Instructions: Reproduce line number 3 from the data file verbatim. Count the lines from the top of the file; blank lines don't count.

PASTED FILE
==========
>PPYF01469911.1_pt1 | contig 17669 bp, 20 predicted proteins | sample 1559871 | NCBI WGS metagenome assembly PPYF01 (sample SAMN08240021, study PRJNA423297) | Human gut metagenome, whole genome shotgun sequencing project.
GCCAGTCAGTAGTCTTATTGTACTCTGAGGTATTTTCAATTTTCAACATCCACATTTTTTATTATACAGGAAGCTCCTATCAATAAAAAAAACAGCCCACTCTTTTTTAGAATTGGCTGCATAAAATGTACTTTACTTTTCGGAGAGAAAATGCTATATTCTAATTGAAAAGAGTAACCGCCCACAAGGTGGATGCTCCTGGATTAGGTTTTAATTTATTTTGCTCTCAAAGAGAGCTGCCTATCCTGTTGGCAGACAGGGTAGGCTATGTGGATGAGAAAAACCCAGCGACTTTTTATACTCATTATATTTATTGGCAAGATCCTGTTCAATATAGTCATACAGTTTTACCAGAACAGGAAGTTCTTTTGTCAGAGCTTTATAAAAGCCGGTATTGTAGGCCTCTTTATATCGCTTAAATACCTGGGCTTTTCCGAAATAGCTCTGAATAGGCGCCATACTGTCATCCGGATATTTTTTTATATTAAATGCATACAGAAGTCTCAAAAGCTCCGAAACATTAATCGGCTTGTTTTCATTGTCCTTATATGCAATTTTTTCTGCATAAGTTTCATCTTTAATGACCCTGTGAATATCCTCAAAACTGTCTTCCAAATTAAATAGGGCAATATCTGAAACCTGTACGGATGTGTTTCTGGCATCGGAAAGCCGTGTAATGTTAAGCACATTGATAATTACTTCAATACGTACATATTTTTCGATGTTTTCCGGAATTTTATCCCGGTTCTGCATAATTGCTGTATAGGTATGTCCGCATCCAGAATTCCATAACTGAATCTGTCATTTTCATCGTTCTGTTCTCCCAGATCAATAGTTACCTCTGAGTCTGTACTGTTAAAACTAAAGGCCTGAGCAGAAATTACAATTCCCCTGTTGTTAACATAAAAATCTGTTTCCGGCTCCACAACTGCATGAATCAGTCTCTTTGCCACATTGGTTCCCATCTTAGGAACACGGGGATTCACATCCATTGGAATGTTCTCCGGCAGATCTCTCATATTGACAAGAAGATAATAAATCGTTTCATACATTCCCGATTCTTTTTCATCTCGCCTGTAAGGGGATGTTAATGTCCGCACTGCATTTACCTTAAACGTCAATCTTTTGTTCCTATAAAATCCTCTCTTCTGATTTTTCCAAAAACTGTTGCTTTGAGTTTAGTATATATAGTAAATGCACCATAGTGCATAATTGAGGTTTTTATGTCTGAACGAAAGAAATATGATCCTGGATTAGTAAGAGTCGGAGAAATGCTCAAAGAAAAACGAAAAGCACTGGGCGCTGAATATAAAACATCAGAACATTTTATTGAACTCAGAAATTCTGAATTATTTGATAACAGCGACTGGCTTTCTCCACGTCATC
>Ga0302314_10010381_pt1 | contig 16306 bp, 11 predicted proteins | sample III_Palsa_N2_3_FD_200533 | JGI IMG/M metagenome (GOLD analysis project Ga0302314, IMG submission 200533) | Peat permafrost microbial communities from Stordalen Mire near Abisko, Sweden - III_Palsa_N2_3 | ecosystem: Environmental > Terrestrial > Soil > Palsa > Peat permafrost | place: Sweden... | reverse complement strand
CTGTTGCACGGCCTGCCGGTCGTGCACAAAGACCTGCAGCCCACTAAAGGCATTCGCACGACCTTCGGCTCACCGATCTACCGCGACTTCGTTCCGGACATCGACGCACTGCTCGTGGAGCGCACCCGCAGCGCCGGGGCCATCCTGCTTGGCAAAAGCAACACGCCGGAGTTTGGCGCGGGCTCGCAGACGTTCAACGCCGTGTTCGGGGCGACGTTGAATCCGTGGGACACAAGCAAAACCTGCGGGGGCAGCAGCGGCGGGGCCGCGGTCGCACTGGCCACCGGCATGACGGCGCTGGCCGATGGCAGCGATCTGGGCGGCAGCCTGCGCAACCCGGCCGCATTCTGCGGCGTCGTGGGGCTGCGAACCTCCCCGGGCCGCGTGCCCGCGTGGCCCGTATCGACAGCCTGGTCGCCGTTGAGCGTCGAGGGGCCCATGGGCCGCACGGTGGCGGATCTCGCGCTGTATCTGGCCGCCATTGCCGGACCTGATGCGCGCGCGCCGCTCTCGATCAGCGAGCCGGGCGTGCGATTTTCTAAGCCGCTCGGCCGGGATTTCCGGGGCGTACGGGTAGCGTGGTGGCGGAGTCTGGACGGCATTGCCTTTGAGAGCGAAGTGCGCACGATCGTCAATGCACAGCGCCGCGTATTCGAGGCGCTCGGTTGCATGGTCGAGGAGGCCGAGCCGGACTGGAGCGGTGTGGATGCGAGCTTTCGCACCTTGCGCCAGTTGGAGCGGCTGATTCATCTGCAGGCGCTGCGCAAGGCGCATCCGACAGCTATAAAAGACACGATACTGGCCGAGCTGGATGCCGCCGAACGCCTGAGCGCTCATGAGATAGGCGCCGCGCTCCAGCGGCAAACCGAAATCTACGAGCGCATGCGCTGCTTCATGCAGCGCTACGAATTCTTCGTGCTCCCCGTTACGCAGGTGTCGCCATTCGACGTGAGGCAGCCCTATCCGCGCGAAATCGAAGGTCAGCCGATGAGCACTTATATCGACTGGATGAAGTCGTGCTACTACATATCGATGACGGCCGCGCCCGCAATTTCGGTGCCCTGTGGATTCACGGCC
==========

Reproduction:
>Ga0302314_10010381_pt1 | contig 16306 bp, 11 predicted proteins | sample III_Palsa_N2_3_FD_200533 | JGI IMG/M metagenome (GOLD analysis project Ga0302314, IMG submission 200533) | Peat permafrost microbial communities from Stordalen Mire near Abisko, Sweden - III_Palsa_N2_3 | ecosystem: Environmental > Terrestrial > Soil > Palsa > Peat permafrost | place: Sweden... | reverse complement strand